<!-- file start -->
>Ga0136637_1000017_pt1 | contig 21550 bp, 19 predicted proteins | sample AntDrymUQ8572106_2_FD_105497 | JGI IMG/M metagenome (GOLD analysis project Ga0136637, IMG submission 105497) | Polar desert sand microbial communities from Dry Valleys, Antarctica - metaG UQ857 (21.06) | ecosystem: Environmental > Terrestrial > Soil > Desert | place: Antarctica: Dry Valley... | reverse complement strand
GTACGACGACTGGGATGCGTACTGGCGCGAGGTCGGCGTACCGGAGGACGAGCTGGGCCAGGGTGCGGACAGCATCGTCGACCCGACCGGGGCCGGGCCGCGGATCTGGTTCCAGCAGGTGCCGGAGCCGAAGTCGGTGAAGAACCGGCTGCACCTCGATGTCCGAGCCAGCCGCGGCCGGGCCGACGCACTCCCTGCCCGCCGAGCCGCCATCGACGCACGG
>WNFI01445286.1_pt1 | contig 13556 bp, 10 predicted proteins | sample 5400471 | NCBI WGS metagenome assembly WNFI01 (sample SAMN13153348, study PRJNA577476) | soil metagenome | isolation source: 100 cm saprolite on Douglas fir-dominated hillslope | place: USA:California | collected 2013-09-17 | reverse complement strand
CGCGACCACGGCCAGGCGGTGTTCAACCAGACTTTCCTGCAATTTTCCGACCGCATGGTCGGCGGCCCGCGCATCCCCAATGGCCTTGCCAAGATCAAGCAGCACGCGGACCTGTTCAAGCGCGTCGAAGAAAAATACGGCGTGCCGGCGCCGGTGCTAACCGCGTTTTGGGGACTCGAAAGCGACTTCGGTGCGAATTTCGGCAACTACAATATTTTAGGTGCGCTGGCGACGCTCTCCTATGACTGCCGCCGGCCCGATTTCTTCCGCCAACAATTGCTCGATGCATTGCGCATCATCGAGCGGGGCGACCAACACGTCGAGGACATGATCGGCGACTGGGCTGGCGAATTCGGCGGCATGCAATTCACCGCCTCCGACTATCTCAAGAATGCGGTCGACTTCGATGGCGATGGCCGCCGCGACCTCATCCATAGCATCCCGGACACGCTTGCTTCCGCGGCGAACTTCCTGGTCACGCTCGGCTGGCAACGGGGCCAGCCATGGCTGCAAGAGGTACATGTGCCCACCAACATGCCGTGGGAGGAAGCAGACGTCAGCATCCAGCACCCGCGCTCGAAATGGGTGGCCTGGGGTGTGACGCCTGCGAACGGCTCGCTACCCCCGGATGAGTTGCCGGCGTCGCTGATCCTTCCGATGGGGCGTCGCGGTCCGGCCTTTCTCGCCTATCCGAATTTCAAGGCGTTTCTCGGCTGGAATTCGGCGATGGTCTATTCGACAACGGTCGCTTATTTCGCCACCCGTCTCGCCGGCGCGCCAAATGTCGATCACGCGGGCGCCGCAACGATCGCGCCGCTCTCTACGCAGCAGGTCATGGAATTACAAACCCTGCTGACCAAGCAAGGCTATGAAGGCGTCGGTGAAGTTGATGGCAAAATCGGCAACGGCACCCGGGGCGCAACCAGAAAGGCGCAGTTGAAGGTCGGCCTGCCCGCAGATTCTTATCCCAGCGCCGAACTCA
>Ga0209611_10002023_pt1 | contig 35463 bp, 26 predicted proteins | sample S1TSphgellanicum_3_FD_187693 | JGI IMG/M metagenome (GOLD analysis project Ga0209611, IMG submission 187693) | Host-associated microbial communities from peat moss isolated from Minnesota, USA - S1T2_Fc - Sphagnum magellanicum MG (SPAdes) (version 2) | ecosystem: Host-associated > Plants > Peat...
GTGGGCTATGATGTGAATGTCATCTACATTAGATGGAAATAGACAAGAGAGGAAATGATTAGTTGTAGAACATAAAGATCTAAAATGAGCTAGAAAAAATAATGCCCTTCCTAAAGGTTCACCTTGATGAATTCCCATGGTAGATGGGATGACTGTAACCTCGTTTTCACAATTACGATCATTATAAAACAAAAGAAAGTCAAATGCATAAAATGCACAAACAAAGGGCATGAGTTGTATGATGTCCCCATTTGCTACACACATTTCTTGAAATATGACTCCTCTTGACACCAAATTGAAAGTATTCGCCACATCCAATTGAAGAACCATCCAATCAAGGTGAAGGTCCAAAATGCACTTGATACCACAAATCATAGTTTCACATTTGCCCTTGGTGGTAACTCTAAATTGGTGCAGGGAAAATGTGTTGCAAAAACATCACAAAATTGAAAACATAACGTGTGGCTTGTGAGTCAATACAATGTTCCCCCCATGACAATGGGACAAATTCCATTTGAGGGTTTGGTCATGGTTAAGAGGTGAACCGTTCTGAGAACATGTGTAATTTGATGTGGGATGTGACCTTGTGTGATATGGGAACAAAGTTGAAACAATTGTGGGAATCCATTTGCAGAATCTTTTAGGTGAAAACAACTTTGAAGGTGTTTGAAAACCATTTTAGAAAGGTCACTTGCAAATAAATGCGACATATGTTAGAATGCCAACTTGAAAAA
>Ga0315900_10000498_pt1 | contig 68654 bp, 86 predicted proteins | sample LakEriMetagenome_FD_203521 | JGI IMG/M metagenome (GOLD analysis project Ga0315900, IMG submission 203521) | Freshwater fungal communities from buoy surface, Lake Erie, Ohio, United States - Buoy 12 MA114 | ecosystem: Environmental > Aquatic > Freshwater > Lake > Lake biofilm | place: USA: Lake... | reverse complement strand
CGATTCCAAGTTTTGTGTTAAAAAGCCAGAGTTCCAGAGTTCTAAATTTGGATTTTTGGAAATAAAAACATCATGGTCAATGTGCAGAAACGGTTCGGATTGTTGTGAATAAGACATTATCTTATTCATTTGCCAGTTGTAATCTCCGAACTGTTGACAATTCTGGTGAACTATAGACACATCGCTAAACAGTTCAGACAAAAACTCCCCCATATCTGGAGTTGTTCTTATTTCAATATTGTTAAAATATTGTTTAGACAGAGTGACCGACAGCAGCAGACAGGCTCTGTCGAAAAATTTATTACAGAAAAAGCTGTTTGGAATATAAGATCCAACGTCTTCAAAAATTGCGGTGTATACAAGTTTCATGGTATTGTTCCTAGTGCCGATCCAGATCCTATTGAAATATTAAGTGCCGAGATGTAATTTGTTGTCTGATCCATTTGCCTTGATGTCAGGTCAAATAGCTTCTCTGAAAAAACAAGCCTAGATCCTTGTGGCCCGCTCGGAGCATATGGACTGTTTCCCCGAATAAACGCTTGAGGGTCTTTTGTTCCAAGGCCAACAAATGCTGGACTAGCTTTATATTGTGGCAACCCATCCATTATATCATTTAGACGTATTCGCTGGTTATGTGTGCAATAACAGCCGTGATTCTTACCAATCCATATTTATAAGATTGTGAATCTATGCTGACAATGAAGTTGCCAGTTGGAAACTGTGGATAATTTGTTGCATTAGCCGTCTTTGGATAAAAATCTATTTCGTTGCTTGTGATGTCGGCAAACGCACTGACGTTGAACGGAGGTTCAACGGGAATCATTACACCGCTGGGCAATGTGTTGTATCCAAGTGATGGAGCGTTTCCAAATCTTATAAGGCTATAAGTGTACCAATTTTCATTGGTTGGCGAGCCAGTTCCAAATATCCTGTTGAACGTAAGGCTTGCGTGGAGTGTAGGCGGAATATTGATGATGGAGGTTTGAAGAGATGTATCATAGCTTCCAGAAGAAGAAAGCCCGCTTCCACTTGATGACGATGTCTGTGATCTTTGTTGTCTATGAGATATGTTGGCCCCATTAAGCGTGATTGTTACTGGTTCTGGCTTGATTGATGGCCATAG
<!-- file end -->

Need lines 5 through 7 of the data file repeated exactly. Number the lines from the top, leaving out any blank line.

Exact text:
>Ga0209611_10002023_pt1 | contig 35463 bp, 26 predicted proteins | sample S1TSphgellanicum_3_FD_187693 | JGI IMG/M metagenome (GOLD analysis project Ga0209611, IMG submission 187693) | Host-associated microbial communities from peat moss isolated from Minnesota, USA - S1T2_Fc - Sphagnum magellanicum MG (SPAdes) (version 2) | ecosystem: Host-associated > Plants > Peat...
GTGGGCTATGATGTGAATGTCATCTACATTAGATGGAAATAGACAAGAGAGGAAATGATTAGTTGTAGAACATAAAGATCTAAAATGAGCTAGAAAAAATAATGCCCTTCCTAAAGGTTCACCTTGATGAATTCCCATGGTAGATGGGATGACTGTAACCTCGTTTTCACAATTACGATCATTATAAAACAAAAGAAAGTCAAATGCATAAAATGCACAAACAAAGGGCATGAGTTGTATGATGTCCCCATTTGCTACACACATTTCTTGAAATATGACTCCTCTTGACACCAAATTGAAAGTATTCGCCACATCCAATTGAAGAACCATCCAATCAAGGTGAAGGTCCAAAATGCACTTGATACCACAAATCATAGTTTCACATTTGCCCTTGGTGGTAACTCTAAATTGGTGCAGGGAAAATGTGTTGCAAAAACATCACAAAATTGAAAACATAACGTGTGGCTTGTGAGTCAATACAATGTTCCCCCCATGACAATGGGACAAATTCCATTTGAGGGTTTGGTCATGGTTAAGAGGTGAACCGTTCTGAGAACATGTGTAATTTGATGTGGGATGTGACCTTGTGTGATATGGGAACAAAGTTGAAACAATTGTGGGAATCCATTTGCAGAATCTTTTAGGTGAAAACAACTTTGAAGGTGTTTGAAAACCATTTTAGAAAGGTCACTTGCAAATAAATGCGACATATGTTAGAATGCCAACTTGAAAAA
>Ga0315900_10000498_pt1 | contig 68654 bp, 86 predicted proteins | sample LakEriMetagenome_FD_203521 | JGI IMG/M metagenome (GOLD analysis project Ga0315900, IMG submission 203521) | Freshwater fungal communities from buoy surface, Lake Erie, Ohio, United States - Buoy 12 MA114 | ecosystem: Environmental > Aquatic > Freshwater > Lake > Lake biofilm | place: USA: Lake... | reverse complement strand